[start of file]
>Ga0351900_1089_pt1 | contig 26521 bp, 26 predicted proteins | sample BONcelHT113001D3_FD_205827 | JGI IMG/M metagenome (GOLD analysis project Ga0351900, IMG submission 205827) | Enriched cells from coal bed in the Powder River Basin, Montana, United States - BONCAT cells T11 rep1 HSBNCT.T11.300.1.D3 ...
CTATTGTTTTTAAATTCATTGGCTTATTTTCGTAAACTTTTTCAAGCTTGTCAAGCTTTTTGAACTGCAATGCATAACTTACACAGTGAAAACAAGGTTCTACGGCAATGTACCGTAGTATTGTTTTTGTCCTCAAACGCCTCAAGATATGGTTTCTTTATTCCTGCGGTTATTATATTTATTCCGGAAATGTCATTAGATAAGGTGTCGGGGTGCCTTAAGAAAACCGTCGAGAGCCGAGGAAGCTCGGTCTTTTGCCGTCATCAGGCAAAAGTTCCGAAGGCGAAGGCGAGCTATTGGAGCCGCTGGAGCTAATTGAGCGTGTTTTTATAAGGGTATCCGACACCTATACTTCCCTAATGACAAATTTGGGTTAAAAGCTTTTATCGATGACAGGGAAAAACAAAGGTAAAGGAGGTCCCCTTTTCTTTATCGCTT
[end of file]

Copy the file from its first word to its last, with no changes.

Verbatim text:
>Ga0351900_1089_pt1 | contig 26521 bp, 26 predicted proteins | sample BONcelHT113001D3_FD_205827 | JGI IMG/M metagenome (GOLD analysis project Ga0351900, IMG submission 205827) | Enriched cells from coal bed in the Powder River Basin, Montana, United States - BONCAT cells T11 rep1 HSBNCT.T11.300.1.D3 ...
CTATTGTTTTTAAATTCATTGGCTTATTTTCGTAAACTTTTTCAAGCTTGTCAAGCTTTTTGAACTGCAATGCATAACTTACACAGTGAAAACAAGGTTCTACGGCAATGTACCGTAGTATTGTTTTTGTCCTCAAACGCCTCAAGATATGGTTTCTTTATTCCTGCGGTTATTATATTTATTCCGGAAATGTCATTAGATAAGGTGTCGGGGTGCCTTAAGAAAACCGTCGAGAGCCGAGGAAGCTCGGTCTTTTGCCGTCATCAGGCAAAAGTTCCGAAGGCGAAGGCGAGCTATTGGAGCCGCTGGAGCTAATTGAGCGTGTTTTTATAAGGGTATCCGACACCTATACTTCCCTAATGACAAATTTGGGTTAAAAGCTTTTATCGATGACAGGGAAAAACAAAGGTAAAGGAGGTCCCCTTTTCTTTATCGCTT